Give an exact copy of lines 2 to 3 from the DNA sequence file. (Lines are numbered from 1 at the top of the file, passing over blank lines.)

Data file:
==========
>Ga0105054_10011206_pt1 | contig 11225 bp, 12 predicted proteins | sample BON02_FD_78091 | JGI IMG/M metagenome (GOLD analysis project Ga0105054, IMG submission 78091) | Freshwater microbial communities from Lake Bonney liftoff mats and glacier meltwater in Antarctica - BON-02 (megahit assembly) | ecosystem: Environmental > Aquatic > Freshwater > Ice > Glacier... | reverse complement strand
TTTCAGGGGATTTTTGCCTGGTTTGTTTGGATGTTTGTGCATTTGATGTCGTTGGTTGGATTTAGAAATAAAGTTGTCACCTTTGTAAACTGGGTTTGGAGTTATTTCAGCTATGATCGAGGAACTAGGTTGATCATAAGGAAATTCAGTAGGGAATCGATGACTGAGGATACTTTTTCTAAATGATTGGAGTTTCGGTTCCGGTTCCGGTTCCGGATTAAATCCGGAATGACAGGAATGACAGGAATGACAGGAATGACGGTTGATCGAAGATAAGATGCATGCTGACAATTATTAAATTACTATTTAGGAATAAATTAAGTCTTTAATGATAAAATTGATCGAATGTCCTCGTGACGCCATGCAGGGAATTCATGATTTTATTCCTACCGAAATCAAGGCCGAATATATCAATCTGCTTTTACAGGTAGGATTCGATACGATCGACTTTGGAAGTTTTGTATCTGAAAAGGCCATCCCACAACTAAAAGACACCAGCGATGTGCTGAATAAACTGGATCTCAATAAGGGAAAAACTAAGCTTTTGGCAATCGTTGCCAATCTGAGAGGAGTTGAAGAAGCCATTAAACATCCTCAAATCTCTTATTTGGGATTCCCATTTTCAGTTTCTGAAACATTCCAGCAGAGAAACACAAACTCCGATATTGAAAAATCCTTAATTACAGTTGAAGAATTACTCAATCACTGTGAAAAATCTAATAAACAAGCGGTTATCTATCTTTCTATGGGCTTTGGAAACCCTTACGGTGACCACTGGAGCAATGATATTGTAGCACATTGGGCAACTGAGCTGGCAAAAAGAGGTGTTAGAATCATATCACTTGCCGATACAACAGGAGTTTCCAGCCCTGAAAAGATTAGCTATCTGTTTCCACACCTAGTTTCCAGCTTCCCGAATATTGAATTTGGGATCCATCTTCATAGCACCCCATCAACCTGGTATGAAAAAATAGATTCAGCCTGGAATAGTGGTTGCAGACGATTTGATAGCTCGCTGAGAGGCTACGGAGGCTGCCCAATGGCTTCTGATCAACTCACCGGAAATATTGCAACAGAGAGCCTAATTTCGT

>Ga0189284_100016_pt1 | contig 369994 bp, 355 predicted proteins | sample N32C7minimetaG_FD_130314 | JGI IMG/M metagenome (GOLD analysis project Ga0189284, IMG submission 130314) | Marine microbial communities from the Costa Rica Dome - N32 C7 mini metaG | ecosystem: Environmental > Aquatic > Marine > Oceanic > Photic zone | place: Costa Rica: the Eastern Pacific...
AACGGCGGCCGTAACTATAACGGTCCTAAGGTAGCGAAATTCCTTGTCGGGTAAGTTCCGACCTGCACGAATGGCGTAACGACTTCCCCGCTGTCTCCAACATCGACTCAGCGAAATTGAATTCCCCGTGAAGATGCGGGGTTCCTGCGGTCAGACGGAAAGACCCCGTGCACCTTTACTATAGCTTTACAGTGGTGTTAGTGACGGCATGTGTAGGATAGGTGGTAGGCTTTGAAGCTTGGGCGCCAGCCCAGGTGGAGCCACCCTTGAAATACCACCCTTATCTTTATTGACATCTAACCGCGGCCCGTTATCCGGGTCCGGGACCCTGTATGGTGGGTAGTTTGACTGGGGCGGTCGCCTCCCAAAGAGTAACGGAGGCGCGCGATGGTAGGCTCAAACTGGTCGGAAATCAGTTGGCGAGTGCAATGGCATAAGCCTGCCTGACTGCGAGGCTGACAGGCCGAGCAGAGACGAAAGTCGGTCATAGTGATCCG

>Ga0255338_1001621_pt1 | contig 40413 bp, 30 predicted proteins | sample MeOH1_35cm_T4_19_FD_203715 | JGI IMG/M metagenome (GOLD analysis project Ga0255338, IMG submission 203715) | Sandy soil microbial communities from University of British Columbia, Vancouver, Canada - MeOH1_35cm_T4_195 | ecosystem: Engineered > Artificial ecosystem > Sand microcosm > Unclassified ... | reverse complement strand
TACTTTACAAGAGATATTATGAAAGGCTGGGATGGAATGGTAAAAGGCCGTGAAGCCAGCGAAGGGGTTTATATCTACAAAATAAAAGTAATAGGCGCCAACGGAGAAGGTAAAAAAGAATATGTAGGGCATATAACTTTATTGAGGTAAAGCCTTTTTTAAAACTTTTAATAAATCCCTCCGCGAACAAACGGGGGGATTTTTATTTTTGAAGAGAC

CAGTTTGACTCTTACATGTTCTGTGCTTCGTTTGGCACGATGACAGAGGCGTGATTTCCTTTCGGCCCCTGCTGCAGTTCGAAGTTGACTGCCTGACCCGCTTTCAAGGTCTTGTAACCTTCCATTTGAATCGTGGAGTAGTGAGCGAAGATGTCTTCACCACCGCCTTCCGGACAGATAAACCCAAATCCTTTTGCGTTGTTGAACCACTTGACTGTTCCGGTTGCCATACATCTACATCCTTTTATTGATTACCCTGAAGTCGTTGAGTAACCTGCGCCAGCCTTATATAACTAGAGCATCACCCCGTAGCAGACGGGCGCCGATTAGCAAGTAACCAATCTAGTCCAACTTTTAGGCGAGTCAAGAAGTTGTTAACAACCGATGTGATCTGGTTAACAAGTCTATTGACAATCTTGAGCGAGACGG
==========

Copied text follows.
TTTCAGGGGATTTTTGCCTGGTTTGTTTGGATGTTTGTGCATTTGATGTCGTTGGTTGGATTTAGAAATAAAGTTGTCACCTTTGTAAACTGGGTTTGGAGTTATTTCAGCTATGATCGAGGAACTAGGTTGATCATAAGGAAATTCAGTAGGGAATCGATGACTGAGGATACTTTTTCTAAATGATTGGAGTTTCGGTTCCGGTTCCGGTTCCGGATTAAATCCGGAATGACAGGAATGACAGGAATGACAGGAATGACGGTTGATCGAAGATAAGATGCATGCTGACAATTATTAAATTACTATTTAGGAATAAATTAAGTCTTTAATGATAAAATTGATCGAATGTCCTCGTGACGCCATGCAGGGAATTCATGATTTTATTCCTACCGAAATCAAGGCCGAATATATCAATCTGCTTTTACAGGTAGGATTCGATACGATCGACTTTGGAAGTTTTGTATCTGAAAAGGCCATCCCACAACTAAAAGACACCAGCGATGTGCTGAATAAACTGGATCTCAATAAGGGAAAAACTAAGCTTTTGGCAATCGTTGCCAATCTGAGAGGAGTTGAAGAAGCCATTAAACATCCTCAAATCTCTTATTTGGGATTCCCATTTTCAGTTTCTGAAACATTCCAGCAGAGAAACACAAACTCCGATATTGAAAAATCCTTAATTACAGTTGAAGAATTACTCAATCACTGTGAAAAATCTAATAAACAAGCGGTTATCTATCTTTCTATGGGCTTTGGAAACCCTTACGGTGACCACTGGAGCAATGATATTGTAGCACATTGGGCAACTGAGCTGGCAAAAAGAGGTGTTAGAATCATATCACTTGCCGATACAACAGGAGTTTCCAGCCCTGAAAAGATTAGCTATCTGTTTCCACACCTAGTTTCCAGCTTCCCGAATATTGAATTTGGGATCCATCTTCATAGCACCCCATCAACCTGGTATGAAAAAATAGATTCAGCCTGGAATAGTGGTTGCAGACGATTTGATAGCTCGCTGAGAGGCTACGGAGGCTGCCCAATGGCTTCTGATCAACTCACCGGAAATATTGCAACAGAGAGCCTAATTTCGT

>Ga0189284_100016_pt1 | contig 369994 bp, 355 predicted proteins | sample N32C7minimetaG_FD_130314 | JGI IMG/M metagenome (GOLD analysis project Ga0189284, IMG submission 130314) | Marine microbial communities from the Costa Rica Dome - N32 C7 mini metaG | ecosystem: Environmental > Aquatic > Marine > Oceanic > Photic zone | place: Costa Rica: the Eastern Pacific...